Bank Liquidity Creation and Regulatory Capital in Asia Pacific

  • Xiaoqing Maggie Fu
  • Yongjia Rebecca Lin
  • Philip Molyneux
Part of the Palgrave Macmillan Studies in Banking and Financial Institutions book series (SBFI)


According to the modern theory of financial intermediation, one of the two central roles played by banks is liquidity creation. Bryant (1980) and Diamond and Dybvig (1983) suggest that banks create liquidity on the balance sheet by financing relatively long-term illiquid assets with relatively short-term liquid liabilities. Holmstrom and Tirole (1998) and Kashyap et al. (2002) argue that banks also create liquidity off-balance sheet by offering loan commitments and generating similar claims to liquid funds. Therefore, banks hold illiquid assets/loan commitments and provide liquidity to stimulate the rest of the economy. Such a liquidity creation function attracted significant attention recently because the global financial crisis of 2008–09 vividly demonstrated that illiquidity can dramatically affect macroeconomic stability. As an outcome, one major regulatory response has been the introduction of Basel III that introduces higher liquidity and capital standards with the goal of promoting a more resilient banking sector (BIS, 2011).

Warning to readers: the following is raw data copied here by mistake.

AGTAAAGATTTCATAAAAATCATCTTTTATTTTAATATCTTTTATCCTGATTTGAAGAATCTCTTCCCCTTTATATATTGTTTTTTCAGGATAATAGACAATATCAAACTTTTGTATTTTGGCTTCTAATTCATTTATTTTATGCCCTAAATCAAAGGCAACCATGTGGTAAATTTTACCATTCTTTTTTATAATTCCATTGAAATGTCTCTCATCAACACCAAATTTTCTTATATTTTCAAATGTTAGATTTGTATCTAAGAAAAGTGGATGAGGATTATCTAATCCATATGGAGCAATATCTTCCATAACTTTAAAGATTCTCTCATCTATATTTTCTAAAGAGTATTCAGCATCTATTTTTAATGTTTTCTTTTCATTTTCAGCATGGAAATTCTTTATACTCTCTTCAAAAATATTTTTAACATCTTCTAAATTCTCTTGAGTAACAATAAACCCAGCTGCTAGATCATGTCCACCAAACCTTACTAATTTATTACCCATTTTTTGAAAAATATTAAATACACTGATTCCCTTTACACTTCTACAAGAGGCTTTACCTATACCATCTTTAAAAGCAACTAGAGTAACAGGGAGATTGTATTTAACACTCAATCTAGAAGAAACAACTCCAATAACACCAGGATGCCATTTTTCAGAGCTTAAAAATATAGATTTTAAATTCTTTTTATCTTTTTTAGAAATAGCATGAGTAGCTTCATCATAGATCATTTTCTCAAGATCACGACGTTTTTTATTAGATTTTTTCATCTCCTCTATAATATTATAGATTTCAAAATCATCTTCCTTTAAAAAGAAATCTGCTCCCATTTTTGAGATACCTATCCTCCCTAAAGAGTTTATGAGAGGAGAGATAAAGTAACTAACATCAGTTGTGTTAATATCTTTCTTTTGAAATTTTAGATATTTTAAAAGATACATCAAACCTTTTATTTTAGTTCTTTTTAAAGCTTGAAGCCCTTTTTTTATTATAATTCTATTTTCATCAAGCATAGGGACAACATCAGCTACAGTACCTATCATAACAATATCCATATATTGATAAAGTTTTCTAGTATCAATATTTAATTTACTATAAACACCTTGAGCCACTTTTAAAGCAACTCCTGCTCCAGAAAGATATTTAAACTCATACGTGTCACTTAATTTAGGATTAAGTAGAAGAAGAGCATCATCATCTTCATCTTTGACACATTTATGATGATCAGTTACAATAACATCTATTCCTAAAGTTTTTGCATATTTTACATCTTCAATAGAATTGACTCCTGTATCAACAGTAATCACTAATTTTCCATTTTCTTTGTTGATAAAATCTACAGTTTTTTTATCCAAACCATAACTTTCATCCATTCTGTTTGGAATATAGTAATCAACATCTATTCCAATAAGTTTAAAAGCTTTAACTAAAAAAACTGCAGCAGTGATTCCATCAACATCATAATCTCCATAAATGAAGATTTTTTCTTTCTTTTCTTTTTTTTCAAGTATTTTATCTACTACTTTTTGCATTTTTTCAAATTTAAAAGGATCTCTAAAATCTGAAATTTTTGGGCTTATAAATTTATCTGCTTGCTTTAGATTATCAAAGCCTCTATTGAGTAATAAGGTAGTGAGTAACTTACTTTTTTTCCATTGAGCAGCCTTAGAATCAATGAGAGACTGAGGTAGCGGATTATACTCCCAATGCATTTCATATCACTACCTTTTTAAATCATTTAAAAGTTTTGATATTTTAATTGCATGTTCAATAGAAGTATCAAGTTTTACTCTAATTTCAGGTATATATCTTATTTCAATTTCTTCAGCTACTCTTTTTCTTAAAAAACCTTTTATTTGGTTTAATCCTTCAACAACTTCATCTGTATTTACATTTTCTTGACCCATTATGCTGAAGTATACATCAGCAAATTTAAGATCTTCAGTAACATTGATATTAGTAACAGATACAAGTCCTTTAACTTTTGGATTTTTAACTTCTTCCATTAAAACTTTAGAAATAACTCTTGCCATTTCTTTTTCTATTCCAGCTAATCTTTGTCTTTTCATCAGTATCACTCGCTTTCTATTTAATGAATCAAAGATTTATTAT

Total Asset Regulatory Capital Large Bank Small Bank Capital Ratio 
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Copyright information

© Xiaoqing Fu, Yongjia Lin and Philip Molyneux 2015

Authors and Affiliations

  • Xiaoqing Maggie Fu
    • 1
  • Yongjia Rebecca Lin
    • 2
  • Philip Molyneux
    • 3
  1. 1.University of MacauChina
  2. 2.Macau University of Science and TechnologyChina
  3. 3.Bangor Business SchoolBangor UniversityUK

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